I'm a bit behind in The Saga of Recluce and The Corean Chronicles, and I have yet to sample the author's science fiction works (to my shame, I must admit), so I was pleased to have the opportunity to read and review Imager, and hopefully introduce new SFF readers to L. E. Modesitt, jr., whom I consider the most underrated author in the genre.
Beware of men in power who praise principles; they're either without them or
lacking in perception.
Hallmarks of Modesitt's past novels and series, the first installment in The Imager Portfolio features realistic worldbuilding, deft plotting, an original magical system, multilayered characterization, and a subtle human touch, which result into another intelligent and solid effort.
Rhennthyl, the son of an important wool merchant in L'Excelsis, has devoted years to become a journeyman artist. The status of master artisan is almost within his grasp when his life is changed forever. When his master patron and his son are killed in an explosion, Rhenn realizes that he is an imager, one who possesses the power to visualize things and make them a reality. Forced to leave his former life behind, he must join the Collegium of Imagisle where he'll be trained as an imager. Soon, Rhenn learns that nothing in the world is as it seems and that being an imager is more perilous than he ever believed.
Reality is an illusion based on the understanding of the perceiver.
Modesitt elected to forgo the habitual European medieval setting and created an industrialized environment akin to late 18th century Europe. There are railroads, various machines, and weapons such as rifles. As is his wont, Modesitt's worldbuilding is meticulous and his creation feels "real." Commerce, politics, and religion play a key role in Imager (though religion a little less so), and those aspects add another dimension to the genuine feel of the worldbuilding.
As was the case in the Recluce, the Spellsong, and the Corean books, in Imager Modesitt introduces us to a new and ingenious magical system. Through Rhenn's training, the reader learns how it works and how the Collegium operates in both small-scale and worldwide events.
Told in the first person, the sole POV of the narrative is, naturally, that of Rhennthyl. First person narratives can be tricky, but it's no problem in this book. Indeed, Rhenn is probably one of the most likeable characters created by Modesitt in many a year. The supporting cast features some interesting men and women, chief among those Seliora, her grandmother, Khethila, Madame D'Shendael, and Master Dichartyn. I was a bit disappointed that we don't learn more about them. And yet, Imager is undoubtedly the opening chapter in a much greater tale, so hopefully more will be revealed in future volumes.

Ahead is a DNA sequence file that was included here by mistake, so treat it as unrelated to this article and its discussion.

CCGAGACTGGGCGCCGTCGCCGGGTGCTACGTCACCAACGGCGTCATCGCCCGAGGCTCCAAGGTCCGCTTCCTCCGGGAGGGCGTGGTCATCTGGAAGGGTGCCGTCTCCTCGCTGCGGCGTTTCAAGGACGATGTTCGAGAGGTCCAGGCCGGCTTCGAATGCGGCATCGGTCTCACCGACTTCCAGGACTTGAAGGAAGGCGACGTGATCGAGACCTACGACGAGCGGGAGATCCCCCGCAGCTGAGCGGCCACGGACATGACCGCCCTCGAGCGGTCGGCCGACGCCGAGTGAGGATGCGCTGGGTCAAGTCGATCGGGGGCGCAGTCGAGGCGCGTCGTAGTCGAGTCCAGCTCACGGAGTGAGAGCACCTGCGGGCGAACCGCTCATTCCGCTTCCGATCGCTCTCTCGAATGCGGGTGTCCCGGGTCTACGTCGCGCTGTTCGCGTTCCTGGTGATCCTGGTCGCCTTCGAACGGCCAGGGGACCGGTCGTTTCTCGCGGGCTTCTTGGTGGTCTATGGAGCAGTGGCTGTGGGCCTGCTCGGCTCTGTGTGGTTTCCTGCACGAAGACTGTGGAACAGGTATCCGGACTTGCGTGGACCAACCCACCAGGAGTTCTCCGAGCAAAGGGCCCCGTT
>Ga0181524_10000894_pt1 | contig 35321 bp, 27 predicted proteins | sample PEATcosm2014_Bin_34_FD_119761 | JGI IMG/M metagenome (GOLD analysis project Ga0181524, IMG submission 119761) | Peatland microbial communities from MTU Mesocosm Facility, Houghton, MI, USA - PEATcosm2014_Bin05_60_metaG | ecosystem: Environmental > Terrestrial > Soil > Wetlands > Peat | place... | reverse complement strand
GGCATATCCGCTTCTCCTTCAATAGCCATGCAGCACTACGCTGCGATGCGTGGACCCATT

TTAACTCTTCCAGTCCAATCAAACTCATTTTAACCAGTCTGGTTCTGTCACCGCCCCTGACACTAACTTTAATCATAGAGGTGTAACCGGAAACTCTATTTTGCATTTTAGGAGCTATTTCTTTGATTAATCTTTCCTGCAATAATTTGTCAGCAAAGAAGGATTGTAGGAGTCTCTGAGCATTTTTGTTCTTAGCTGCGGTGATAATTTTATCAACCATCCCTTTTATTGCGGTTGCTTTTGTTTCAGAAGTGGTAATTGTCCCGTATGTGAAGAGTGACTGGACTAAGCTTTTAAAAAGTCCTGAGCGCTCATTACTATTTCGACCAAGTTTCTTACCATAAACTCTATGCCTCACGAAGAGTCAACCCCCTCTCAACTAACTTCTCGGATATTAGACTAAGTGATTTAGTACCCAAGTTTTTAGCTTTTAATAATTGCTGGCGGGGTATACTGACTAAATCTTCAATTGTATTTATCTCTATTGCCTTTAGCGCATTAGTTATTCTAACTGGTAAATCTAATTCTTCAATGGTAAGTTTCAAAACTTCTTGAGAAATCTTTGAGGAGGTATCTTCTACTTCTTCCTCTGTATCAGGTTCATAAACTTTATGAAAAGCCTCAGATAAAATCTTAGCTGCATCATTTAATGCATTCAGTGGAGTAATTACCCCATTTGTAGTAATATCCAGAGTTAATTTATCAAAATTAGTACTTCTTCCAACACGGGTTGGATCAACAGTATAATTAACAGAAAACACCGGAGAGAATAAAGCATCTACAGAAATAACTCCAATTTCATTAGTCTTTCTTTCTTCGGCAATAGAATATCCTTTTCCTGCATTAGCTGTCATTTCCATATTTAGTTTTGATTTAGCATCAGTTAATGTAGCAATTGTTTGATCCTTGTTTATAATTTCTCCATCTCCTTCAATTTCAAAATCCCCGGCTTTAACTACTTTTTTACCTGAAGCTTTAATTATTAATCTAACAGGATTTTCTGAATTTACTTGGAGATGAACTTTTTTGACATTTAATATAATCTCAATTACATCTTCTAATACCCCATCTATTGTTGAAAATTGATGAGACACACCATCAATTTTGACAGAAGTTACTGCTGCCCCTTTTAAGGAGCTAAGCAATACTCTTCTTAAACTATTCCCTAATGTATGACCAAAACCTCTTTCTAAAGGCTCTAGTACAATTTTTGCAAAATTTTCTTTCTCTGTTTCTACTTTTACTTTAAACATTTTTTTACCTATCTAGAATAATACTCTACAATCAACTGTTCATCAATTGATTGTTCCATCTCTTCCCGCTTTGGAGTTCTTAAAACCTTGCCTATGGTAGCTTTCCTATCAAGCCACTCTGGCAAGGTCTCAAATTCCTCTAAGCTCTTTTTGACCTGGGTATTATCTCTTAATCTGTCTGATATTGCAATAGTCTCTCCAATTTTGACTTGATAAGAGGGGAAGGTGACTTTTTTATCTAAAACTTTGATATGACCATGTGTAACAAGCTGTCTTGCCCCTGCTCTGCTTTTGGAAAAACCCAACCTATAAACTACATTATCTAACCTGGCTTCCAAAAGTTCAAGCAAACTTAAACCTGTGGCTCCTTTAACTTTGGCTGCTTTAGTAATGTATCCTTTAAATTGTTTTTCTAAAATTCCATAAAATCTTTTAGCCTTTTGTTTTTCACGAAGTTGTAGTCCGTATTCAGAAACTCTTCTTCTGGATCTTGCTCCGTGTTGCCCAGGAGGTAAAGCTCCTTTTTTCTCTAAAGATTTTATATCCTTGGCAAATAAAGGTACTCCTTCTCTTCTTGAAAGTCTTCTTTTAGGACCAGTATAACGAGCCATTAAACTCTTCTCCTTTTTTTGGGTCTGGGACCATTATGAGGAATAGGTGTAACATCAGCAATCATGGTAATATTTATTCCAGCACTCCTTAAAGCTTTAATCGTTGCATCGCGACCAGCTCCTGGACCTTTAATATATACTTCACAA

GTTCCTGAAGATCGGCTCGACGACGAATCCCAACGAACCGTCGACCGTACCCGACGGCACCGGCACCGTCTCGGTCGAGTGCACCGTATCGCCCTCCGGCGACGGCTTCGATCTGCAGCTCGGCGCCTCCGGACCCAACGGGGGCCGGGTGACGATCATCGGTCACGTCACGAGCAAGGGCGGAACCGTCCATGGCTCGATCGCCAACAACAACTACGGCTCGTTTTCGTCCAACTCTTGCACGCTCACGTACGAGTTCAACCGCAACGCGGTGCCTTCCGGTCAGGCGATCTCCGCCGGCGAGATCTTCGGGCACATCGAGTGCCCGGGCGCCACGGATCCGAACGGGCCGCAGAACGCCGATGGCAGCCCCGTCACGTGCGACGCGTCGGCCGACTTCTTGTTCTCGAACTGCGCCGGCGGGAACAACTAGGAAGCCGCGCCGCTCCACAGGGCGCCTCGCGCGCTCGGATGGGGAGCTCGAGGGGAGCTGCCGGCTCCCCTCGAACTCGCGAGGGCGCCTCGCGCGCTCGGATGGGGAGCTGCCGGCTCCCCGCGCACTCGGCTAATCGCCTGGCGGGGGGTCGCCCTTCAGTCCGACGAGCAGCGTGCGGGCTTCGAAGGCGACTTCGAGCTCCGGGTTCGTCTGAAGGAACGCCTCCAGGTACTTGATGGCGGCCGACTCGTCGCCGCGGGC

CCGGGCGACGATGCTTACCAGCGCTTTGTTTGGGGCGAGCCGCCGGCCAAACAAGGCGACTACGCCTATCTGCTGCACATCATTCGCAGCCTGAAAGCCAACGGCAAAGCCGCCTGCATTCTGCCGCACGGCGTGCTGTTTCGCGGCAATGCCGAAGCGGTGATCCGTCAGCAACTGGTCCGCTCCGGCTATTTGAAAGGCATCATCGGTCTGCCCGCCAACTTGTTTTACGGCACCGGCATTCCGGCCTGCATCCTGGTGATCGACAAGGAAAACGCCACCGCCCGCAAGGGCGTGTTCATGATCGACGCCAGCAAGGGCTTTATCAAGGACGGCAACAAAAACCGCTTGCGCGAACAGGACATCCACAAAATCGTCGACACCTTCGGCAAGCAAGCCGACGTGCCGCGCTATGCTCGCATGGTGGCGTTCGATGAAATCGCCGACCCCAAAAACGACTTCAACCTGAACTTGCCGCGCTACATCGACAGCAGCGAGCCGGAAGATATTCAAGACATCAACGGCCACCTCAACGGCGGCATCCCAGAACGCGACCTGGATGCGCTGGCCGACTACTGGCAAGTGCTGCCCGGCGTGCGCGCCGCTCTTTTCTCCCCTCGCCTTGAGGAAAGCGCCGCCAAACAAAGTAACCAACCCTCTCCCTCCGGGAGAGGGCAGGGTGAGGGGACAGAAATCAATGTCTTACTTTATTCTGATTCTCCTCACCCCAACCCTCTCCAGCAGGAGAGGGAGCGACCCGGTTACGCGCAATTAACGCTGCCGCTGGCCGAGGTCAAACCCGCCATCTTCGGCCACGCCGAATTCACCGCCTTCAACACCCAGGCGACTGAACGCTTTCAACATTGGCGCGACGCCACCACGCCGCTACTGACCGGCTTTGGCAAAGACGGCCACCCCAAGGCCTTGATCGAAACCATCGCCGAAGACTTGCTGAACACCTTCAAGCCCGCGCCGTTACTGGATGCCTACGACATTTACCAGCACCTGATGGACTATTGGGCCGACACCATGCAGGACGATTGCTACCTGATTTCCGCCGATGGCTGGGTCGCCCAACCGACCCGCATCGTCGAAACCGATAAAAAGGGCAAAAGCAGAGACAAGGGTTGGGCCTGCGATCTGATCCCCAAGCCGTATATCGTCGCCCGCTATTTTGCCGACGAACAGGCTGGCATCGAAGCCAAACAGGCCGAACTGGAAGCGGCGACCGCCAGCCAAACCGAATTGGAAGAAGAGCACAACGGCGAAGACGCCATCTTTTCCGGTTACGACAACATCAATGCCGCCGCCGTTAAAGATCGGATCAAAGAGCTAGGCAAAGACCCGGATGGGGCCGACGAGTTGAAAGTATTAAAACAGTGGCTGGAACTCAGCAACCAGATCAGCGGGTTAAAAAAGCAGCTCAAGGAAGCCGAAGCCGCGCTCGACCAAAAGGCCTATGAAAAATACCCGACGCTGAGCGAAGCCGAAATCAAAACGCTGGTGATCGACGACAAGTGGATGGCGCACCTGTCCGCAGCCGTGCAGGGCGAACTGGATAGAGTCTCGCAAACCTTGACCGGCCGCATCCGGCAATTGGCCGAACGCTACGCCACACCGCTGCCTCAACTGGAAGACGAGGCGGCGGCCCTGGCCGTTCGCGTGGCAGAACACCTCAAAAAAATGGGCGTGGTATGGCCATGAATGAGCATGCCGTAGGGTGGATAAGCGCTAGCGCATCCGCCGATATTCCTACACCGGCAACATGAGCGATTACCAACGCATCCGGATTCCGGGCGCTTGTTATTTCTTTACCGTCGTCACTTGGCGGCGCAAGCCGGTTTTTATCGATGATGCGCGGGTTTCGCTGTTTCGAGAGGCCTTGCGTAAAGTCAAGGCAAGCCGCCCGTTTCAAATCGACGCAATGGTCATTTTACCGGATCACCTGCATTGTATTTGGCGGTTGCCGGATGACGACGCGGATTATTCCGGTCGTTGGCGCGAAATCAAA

Flattery is almost always perceived as either accurate or justified.
As I mentioned, the political, commercial and religious aspects of the story were a nice touch that add depth and realism. Moreover, there is a social undertone hinting at the emancipation of a new generation of capable women attempting to establish themselves and take their rightful place in this male-dominated society. It will be interesting to see how it all fits in the greater scheme of things.
Endemic to most of Modesitt's novels, the pace is steady but not particularly fast-moving. Readers expecting all the bells and whistles found in a variety of epic fantasy series out there could be a bit disappointed by their absence and the slower rhythm of this coming-of-age story.
Having said that, I believe that Imager could well be the best and most accessible first volume he ever wrote. And considering how good The Saga of Recluce, The Spellsong Cycle, and The Corean Chronicles turned out to be, The Imager Portfolio, if it lives up to its potential, could become one of Modesitt's signature works.
The difference between an explanation and an excuse lies with the one receiving
If you have yet to read any of L. E. Modesitt, jr.'s books, Imager is the perfect opportunity for you to sample the author's style and tone.
Each chapter begins with a quote, some of which I've included throughout this review. I found many of them quite interesting.
All in all, Imager is a smart and solid effort from one of the most underappreciated talents in fantasy today.
The final verdict: 7.75/10